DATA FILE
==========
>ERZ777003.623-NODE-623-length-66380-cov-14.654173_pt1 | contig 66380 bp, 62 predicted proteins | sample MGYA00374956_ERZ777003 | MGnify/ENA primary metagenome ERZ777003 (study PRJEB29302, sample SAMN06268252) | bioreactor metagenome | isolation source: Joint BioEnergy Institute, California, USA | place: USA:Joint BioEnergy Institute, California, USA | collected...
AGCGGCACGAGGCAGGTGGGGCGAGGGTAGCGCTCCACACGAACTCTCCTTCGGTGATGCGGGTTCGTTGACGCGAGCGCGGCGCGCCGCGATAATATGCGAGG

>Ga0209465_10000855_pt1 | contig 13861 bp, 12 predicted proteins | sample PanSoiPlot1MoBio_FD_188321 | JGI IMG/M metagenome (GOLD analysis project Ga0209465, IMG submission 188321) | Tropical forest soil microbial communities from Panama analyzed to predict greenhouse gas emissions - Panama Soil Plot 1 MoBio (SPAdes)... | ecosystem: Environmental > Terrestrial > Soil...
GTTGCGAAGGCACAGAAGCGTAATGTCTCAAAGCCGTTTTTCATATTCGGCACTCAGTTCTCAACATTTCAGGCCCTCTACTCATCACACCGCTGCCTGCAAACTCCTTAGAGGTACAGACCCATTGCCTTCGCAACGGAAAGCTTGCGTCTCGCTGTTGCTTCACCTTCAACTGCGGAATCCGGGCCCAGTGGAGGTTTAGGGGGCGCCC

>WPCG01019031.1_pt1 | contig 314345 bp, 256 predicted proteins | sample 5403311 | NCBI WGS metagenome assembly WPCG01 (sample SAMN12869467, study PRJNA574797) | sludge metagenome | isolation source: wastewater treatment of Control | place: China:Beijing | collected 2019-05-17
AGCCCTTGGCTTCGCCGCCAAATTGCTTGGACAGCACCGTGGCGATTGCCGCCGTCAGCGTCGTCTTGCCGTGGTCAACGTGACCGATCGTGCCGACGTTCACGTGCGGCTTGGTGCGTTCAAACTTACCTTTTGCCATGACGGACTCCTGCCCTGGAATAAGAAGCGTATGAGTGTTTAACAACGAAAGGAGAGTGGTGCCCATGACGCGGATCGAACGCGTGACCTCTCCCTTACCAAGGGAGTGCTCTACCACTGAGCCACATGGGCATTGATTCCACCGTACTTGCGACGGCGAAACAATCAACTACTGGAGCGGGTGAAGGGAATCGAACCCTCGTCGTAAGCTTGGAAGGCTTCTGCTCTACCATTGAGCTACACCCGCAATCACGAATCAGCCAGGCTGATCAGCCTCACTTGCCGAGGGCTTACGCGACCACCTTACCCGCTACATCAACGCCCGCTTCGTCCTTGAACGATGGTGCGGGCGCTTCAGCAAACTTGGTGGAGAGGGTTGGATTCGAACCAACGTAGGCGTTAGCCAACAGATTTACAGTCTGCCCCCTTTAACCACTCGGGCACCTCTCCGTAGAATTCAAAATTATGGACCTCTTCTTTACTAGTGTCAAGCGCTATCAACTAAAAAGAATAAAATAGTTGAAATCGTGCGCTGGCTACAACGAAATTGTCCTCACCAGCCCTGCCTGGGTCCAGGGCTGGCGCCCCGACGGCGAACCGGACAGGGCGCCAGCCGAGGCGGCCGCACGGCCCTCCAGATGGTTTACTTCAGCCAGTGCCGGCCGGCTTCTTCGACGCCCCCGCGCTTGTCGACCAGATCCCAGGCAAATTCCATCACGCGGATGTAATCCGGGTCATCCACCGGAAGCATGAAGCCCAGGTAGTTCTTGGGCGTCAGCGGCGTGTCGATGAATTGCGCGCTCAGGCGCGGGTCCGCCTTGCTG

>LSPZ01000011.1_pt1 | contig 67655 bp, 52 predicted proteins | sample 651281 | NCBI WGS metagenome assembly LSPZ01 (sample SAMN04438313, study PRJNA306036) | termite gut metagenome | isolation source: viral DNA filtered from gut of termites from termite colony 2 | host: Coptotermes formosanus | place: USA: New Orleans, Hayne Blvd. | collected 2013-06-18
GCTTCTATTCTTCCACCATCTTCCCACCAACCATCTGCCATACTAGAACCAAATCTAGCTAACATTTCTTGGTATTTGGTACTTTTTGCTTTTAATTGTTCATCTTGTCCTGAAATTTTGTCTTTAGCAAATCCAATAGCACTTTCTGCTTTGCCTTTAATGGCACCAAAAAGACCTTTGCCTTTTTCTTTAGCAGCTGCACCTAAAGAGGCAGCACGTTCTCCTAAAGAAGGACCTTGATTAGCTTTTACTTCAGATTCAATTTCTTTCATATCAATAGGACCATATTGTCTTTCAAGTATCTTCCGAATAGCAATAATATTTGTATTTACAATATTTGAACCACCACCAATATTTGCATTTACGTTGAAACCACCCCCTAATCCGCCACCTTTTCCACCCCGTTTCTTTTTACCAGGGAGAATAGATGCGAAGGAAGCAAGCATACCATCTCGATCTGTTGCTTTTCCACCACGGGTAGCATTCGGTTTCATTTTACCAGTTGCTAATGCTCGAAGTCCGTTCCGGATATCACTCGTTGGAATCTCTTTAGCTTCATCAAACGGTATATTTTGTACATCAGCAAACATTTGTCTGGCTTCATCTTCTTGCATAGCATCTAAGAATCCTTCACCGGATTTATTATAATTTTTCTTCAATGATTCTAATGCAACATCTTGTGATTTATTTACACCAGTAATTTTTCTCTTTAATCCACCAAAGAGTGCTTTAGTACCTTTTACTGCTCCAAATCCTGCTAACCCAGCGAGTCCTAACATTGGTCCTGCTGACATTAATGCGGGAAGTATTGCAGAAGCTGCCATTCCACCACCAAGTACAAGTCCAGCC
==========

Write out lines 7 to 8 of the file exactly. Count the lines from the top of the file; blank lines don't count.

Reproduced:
>LSPZ01000011.1_pt1 | contig 67655 bp, 52 predicted proteins | sample 651281 | NCBI WGS metagenome assembly LSPZ01 (sample SAMN04438313, study PRJNA306036) | termite gut metagenome | isolation source: viral DNA filtered from gut of termites from termite colony 2 | host: Coptotermes formosanus | place: USA: New Orleans, Hayne Blvd. | collected 2013-06-18
GCTTCTATTCTTCCACCATCTTCCCACCAACCATCTGCCATACTAGAACCAAATCTAGCTAACATTTCTTGGTATTTGGTACTTTTTGCTTTTAATTGTTCATCTTGTCCTGAAATTTTGTCTTTAGCAAATCCAATAGCACTTTCTGCTTTGCCTTTAATGGCACCAAAAAGACCTTTGCCTTTTTCTTTAGCAGCTGCACCTAAAGAGGCAGCACGTTCTCCTAAAGAAGGACCTTGATTAGCTTTTACTTCAGATTCAATTTCTTTCATATCAATAGGACCATATTGTCTTTCAAGTATCTTCCGAATAGCAATAATATTTGTATTTACAATATTTGAACCACCACCAATATTTGCATTTACGTTGAAACCACCCCCTAATCCGCCACCTTTTCCACCCCGTTTCTTTTTACCAGGGAGAATAGATGCGAAGGAAGCAAGCATACCATCTCGATCTGTTGCTTTTCCACCACGGGTAGCATTCGGTTTCATTTTACCAGTTGCTAATGCTCGAAGTCCGTTCCGGATATCACTCGTTGGAATCTCTTTAGCTTCATCAAACGGTATATTTTGTACATCAGCAAACATTTGTCTGGCTTCATCTTCTTGCATAGCATCTAAGAATCCTTCACCGGATTTATTATAATTTTTCTTCAATGATTCTAATGCAACATCTTGTGATTTATTTACACCAGTAATTTTTCTCTTTAATCCACCAAAGAGTGCTTTAGTACCTTTTACTGCTCCAAATCCTGCTAACCCAGCGAGTCCTAACATTGGTCCTGCTGACATTAATGCGGGAAGTATTGCAGAAGCTGCCATTCCACCACCAAGTACAAGTCCAGCC